You are here: Home health articles Water, The Most Vital Human Resource

Eco Environment News feeds

  • Exclusive: Nearly half existing facilities will need to close prematurely to limit heating to 1.5C, scientists say

    Nearly half of existing fossil fuel production sites need to be shut down early if global heating is to be limited to 1.5C, the internationally agreed goal for avoiding climate catastrophe, according to a new scientific study.

    The assessment goes beyond the call by the International Energy Agency in 2021 to stop all new fossil fuel development to avoid the worst impacts of global heating, a statement seen as radical at the time.

    Continue reading...

  • Promises of jobs and investment are doing little to convince a remote Lincolnshire community to agree to hosting the country’s nuclear waste

    On the unspoilt Lincolnshire coast, where dog walkers enjoy the five miles of golden sandy beach and families take holidays in the caravan parks beyond the dunes, the efforts of British politicians to persuade the public nuclear energy is green, safe and clean do not seem to be gaining traction.

    A skull glowers down from the sand dunes on to Mablethorpe Beach, a portent of death and destruction, and a throwback to the Campaign for Nuclear Disarmament protests of the 1980s.

    Continue reading...

  • Reasons behind drop include people being more conscious of energy use during cost of living crisis, says CPRE

    Light pollution has decreased as a result of fears over soaring energy costs, a survey by the countryside charity CPRE has suggested.

    Stargazers have been enjoying the best view of the night sky since 2011, as light pollution sharply dropped during the pandemic lockdowns and the levels continue to fall despite restrictions having been lifted.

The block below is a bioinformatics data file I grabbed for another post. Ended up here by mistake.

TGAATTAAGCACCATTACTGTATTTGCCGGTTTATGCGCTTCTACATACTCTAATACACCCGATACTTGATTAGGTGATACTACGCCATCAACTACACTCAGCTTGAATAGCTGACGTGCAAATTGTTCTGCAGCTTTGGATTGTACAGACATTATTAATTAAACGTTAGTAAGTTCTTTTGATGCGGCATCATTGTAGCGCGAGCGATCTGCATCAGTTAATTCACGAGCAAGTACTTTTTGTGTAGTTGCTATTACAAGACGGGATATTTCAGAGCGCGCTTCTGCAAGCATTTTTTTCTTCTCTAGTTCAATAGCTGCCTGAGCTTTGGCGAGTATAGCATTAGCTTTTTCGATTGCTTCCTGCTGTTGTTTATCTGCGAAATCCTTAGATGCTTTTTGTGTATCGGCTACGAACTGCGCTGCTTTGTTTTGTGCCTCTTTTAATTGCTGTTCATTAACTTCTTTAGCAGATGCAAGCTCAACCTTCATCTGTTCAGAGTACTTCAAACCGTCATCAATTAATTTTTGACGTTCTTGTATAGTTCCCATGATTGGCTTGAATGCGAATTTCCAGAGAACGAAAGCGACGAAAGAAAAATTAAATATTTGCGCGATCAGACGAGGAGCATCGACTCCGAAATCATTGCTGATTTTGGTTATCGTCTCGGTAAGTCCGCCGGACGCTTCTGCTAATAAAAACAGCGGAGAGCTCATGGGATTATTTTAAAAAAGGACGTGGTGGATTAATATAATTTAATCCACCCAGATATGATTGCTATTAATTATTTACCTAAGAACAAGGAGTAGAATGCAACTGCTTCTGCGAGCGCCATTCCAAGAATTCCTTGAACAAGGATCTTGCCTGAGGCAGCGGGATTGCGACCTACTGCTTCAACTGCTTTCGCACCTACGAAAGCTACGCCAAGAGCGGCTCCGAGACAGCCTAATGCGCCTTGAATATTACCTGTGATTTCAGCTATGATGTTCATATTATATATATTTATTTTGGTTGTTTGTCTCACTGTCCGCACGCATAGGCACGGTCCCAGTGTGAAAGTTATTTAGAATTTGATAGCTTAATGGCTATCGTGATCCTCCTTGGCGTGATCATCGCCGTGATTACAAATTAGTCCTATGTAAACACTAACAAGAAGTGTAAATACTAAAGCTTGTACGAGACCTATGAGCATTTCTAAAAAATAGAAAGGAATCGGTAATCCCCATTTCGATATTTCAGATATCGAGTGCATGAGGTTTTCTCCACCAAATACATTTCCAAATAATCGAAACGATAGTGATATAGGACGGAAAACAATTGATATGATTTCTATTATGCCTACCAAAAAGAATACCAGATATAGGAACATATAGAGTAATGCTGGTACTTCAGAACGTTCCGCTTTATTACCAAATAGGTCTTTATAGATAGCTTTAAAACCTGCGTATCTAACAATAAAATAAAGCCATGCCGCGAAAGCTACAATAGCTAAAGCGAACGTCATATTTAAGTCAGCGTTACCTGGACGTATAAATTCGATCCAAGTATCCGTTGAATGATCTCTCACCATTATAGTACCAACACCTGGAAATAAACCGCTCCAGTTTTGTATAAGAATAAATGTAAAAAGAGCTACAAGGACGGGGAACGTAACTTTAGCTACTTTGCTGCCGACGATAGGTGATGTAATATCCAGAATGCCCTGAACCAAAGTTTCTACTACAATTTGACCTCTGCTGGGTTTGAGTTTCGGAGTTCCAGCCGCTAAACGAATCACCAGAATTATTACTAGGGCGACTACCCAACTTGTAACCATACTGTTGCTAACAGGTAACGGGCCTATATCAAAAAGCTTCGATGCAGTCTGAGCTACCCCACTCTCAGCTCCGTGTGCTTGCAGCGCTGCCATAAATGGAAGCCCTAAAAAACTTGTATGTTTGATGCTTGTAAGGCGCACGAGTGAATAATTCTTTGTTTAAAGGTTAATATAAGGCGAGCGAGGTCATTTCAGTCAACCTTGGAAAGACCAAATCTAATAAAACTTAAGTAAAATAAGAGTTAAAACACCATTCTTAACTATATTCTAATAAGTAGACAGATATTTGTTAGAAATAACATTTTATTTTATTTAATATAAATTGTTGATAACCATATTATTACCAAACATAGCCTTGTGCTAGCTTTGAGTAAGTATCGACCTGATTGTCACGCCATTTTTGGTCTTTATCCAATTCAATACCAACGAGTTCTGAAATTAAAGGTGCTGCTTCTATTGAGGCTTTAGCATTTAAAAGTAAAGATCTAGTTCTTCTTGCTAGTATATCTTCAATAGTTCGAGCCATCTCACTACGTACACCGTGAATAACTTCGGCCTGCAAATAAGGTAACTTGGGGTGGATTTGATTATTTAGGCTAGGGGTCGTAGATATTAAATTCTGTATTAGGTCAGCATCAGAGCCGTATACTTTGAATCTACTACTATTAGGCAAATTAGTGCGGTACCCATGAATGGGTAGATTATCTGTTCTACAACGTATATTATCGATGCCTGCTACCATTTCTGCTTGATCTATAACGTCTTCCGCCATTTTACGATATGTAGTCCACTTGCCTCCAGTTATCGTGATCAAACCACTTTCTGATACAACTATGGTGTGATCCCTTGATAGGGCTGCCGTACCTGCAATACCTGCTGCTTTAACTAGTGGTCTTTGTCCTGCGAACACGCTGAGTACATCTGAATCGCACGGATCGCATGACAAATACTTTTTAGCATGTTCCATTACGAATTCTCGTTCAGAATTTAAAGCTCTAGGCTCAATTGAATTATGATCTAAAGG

Continue reading...

  • Three Shires Head, Peak District: Red kite, peregrine and buzzard, playing together in the sky above – it’s a joyous sight

    This is an intriguing landscape, not just because it’s a rare point of union for three counties: Derbyshire, Staffordshire and Cheshire. As much as it’s a real place, it exists as a powerful meme on social media, and come the bank holiday, the double stream through arched bridges, with its modest white-water fall of about 3 metres, is thronged with people.

    I’m not sure exactly why they come or what exists between the ears of some of those motivated to visit. Recently I was stopped by a carful of five arriving from Cambridge, who asked for directions. When I told them that they would have to park half a mile away and walk, they drove off, never to return. However, I then went on to have an experience at Three Shires Head that suggested there is something magical at play here.